Pritchard breaks down Cardinal passing attack
Stanford named redshirt junior Ryan Burns its starting quarterback last week, though backup Keller Chryst is also expected to play in the season opener against Kansas State.
Ultimately, the Cardinal's decision came down to one key attribute, according to quarterbacks/receivers coach Tavita Pritchard.
"I read some of coach (Shaw's) comments, and we obviously talked about it early in training camp: I think the word that kept coming up when talking about who was the guy that was going to ultimately win the job was just the guy who was the most consistent," Pritchard said. "I think what you've seen is two very, very talented guys. And you see one who is a little bit older, and I think overall Ryan consistently had great days. I think he strung some together, and I think at the end of the day that's what this position calls for, is to not be a flash player, necessarily, but be a guy who you can count on play in and play out and game after game and for the whole season."
Burns' consistency was a marked difference from earlier in his career when he struggled to manage the offense.
"You always anticipate a learning curve - with any player, with any quarterback you anticipate a learning curve," Pritchard said. "Ryan, coming from the offense he came from in high school, we knew to a certain extent that there was going to be a learning curve for him as well. So I think more than anything, he's done a great job of working himself into this offense - learning the read progressions, learning the kill packages, being able to play the position like we talk about. Not having to go above and beyond and make plays himself, but just add to the cohesiveness of the unit. I think that's what the quarterback position, especially in our offense, calls for. Yeah, that guy calls a lot of the shots in terms of getting us to the right play, but it all fits within what we do. So I think his greatest growth has come there - just his ability to fit within what we do. He's really taken that."
Burns' growth within the offense has extended to his on-field demeanor, Cardinal wide receiver Michael Rector said.
"I think just how comfortable he is in the huddle and on the field (is his biggest area of growth)," Rector said. "It really shows. At first he was a little nervous, trying to obviously step into big shoes. But he really has an ease about him now and it shows. He's playing with confidence, and what we talk about a lot is he's actively seeking to make plays to help this team win. He's not really trying to seek to avoid mistakes to help the team not lose. He's trying to help the team win."
Burns will have plenty of help in accomplishing that goal. In addition to the dynamic duo of Christian McCaffrey and Bryce Love at running back, Stanford has three players it considers starting receivers: Rector, Trent Irwin and Francis Owusu.
Irwin, a starter in only his second year in the program, may be the most naturally gifted receiver of the trio. Rector and Owusu have made major strides over the course of their careers.
"Both of those guys (Rector and Owusu) are a little bit different, but I think one thing that you've seen with both of them is maturity on and off the field," Pritchard said. "And I think that's shown up on the field. With Michael, he's been a big play guy forever for us. And he still absolutely has that element. But he's able to now step in and be a complete receiver - run short, intermediate routes, block in the running game. He adds elements now to where when he first came up he was a specialist. Now he's worked himself into being a full-time receiver.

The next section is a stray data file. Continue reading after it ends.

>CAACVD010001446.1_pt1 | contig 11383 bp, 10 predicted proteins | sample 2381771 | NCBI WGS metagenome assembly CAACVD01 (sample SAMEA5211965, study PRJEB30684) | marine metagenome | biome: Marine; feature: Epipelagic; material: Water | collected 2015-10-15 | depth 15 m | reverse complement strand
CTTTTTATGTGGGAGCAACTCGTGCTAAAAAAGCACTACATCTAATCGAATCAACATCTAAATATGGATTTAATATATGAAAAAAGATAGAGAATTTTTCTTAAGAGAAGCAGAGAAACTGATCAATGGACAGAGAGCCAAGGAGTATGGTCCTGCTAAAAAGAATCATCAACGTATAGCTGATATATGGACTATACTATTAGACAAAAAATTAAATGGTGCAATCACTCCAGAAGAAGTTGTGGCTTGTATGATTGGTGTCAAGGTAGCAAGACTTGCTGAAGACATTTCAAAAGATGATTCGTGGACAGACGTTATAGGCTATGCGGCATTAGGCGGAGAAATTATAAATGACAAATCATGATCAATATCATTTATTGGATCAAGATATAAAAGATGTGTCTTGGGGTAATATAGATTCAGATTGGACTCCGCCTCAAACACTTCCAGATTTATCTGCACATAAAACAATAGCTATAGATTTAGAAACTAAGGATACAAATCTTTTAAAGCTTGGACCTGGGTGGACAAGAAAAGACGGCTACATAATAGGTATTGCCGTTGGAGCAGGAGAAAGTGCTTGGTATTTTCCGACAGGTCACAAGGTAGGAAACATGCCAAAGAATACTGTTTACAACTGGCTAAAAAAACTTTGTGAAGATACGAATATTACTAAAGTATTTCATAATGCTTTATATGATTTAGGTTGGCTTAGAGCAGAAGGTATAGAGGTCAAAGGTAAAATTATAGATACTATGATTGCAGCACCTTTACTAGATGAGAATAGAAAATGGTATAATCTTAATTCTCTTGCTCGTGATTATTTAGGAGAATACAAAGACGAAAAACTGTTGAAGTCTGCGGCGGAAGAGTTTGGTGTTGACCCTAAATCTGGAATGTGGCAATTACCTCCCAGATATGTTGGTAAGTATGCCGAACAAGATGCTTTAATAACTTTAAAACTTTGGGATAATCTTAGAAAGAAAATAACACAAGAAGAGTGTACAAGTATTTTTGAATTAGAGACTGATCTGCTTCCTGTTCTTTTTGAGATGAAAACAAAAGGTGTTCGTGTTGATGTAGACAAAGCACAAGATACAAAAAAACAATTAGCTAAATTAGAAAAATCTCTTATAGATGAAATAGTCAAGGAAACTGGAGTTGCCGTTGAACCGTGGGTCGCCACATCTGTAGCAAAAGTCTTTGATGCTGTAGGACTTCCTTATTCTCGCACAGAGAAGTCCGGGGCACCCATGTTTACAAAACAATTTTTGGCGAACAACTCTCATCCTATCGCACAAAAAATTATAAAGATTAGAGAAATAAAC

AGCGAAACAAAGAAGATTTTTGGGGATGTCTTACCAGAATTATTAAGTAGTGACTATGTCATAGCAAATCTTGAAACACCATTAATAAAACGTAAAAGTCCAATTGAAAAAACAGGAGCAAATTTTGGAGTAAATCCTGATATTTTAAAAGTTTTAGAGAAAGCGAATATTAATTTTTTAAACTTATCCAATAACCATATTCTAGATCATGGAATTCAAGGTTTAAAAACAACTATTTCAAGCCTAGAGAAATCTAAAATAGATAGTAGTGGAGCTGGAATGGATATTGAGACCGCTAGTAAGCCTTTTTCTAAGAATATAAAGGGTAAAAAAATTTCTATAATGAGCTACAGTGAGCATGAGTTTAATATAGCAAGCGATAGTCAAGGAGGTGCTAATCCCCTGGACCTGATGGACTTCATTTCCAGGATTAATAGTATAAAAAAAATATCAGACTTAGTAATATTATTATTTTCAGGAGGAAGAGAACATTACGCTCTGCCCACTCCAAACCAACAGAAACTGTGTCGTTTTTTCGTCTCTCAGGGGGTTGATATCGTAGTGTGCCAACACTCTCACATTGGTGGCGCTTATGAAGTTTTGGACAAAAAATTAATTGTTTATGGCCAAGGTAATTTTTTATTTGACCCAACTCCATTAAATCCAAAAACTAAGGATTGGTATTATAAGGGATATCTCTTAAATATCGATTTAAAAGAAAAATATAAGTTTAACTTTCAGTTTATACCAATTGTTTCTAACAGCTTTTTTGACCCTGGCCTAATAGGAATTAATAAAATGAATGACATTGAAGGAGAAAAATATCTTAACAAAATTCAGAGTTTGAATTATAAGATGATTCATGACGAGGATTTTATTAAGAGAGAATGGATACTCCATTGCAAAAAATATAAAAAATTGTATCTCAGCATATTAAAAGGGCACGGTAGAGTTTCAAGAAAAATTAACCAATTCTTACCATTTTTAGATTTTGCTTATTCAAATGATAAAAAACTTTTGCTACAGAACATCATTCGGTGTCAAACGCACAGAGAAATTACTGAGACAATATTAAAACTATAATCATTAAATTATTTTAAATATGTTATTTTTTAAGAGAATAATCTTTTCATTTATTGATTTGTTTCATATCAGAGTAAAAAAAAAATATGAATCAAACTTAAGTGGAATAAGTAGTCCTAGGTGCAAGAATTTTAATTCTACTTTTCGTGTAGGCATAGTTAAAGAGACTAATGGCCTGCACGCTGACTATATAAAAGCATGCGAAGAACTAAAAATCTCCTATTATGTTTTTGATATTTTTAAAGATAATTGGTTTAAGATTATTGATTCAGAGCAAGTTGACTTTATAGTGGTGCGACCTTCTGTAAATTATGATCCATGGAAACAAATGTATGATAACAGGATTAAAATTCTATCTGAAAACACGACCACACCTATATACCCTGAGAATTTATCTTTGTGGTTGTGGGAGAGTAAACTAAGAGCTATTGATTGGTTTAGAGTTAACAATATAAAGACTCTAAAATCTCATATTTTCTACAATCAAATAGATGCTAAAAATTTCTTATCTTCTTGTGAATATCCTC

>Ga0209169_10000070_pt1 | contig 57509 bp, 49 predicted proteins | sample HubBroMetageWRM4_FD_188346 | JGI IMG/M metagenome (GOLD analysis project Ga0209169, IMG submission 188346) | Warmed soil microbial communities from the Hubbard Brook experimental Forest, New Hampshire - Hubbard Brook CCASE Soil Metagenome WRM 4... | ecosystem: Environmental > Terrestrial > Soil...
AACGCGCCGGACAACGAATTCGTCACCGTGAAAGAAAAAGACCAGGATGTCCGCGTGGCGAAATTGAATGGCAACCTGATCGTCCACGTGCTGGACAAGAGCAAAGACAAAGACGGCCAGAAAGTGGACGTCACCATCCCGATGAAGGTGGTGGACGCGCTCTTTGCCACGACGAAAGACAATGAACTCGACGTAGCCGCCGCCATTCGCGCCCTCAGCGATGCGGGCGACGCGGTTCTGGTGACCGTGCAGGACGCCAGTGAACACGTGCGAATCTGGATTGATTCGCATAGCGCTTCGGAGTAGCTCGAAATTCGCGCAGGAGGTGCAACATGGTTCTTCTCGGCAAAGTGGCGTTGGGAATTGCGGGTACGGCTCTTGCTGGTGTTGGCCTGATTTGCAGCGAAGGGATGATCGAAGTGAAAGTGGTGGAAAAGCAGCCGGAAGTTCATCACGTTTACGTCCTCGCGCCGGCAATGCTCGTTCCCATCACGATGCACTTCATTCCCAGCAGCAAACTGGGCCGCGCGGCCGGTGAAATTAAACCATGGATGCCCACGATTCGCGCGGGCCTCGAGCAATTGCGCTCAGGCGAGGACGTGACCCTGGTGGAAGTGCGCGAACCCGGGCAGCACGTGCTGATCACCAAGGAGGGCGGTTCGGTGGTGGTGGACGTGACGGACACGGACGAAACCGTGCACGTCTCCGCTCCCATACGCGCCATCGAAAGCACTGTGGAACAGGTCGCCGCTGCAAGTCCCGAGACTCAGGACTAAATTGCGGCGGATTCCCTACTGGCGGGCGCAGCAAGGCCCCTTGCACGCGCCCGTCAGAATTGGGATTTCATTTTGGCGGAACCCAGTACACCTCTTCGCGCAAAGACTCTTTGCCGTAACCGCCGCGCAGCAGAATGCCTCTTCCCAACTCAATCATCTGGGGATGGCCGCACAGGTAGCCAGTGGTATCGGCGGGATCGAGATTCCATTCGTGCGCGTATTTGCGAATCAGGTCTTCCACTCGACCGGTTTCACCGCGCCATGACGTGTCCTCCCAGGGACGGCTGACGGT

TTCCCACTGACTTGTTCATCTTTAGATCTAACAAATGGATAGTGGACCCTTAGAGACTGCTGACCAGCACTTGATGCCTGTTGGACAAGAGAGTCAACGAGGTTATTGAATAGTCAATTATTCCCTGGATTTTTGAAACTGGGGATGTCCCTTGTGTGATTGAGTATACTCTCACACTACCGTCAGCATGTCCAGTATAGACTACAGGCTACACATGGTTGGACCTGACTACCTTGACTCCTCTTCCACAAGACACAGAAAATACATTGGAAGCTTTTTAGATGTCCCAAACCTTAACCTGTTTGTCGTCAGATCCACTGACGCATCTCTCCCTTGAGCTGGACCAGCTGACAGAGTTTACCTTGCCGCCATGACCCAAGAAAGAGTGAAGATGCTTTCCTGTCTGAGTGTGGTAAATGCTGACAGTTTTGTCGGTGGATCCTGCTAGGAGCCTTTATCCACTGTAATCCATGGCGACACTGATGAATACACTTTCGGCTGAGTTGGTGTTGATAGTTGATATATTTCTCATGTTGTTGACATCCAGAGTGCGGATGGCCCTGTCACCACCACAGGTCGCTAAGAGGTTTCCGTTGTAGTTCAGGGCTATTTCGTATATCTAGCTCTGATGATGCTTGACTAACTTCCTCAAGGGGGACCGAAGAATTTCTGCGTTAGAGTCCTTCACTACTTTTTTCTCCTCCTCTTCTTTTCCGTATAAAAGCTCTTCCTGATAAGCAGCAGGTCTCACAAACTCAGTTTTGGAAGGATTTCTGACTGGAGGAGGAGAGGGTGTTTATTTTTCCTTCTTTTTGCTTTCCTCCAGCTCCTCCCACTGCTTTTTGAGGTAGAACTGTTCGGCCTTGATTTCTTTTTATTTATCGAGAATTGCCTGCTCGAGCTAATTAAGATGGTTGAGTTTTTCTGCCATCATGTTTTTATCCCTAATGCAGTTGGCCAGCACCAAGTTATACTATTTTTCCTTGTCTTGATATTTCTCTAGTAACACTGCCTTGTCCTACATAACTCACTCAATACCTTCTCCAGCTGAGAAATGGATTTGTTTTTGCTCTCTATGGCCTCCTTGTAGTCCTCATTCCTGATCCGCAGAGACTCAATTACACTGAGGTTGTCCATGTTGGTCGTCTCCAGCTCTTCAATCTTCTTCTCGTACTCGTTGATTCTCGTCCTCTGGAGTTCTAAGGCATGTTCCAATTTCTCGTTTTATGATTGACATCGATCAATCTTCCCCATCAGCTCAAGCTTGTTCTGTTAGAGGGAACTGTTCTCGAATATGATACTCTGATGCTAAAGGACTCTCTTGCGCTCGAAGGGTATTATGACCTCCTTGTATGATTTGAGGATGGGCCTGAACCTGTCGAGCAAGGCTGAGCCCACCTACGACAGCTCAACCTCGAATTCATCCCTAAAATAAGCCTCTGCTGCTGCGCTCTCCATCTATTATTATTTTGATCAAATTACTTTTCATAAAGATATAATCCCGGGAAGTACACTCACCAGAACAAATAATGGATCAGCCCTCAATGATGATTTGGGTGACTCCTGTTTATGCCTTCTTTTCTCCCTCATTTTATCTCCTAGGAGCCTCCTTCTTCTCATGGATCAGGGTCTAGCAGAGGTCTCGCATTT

"Francis, on the other hand, is a guy who's had some guys ahead of him. He's worked himself into spots. But with the departure of Devon Cajuste, he's really taken on a lot of that role, and I think his maturity has played a big part in that, too, just because the way he's coming to work on the practice field now is different from his freshman year and his sophomore year. He's practicing full speed. He's making it game-like, and I think you're really going to see it show up in the fall."
Stanford listed three receivers as backups on its depth chart - J.J. Arcega-Whiteside, Jay Tyler and Taijuan Thomas. Isaiah Brandt-Sims could also figure into the depth at the position.
"I think all the names behind those three (starters) have really done great things in camp," Pritchard said. "You talk about a guy like J.J. Arcega-Whiteside - he had a tremendous camp. Coming off his freshman year, you talk that second year making the biggest leap from year one to year two, and he's really a great example of that. Taijuan Thomas is a guy that came over from defense and is really going to add an element to our offense that we need. Jay Tyler, Isaiah Brandt-Sims, a couple other guys who provide depth for us that we feel comfortable going in and playing in games. So I think when you talk about that group as a whole and the depth that we have - coach talked about at multiple positions being able to roll guys in. That's going to pay dividends for those top three guys that you talked about in giving them plays off, giving them a blow so they can go in and play absolutely full speed."
If all goes according to plan, true freshman quarterback K.J. Costello likely won't see the field at all in 2016. But this season is still key in the Southern California native's development as he immerses himself in the complexities of Stanford's offense.
Pritchard said that Costello's best attribute thus far has been his ability to absorb knowledge.
"K.J. is doing a great job learning," Pritchard said. "So much of this offense is about learning the foundation. He's doing a great job picking up the foundation and progressing. He's getting better every day, and that's what's most important for him right now."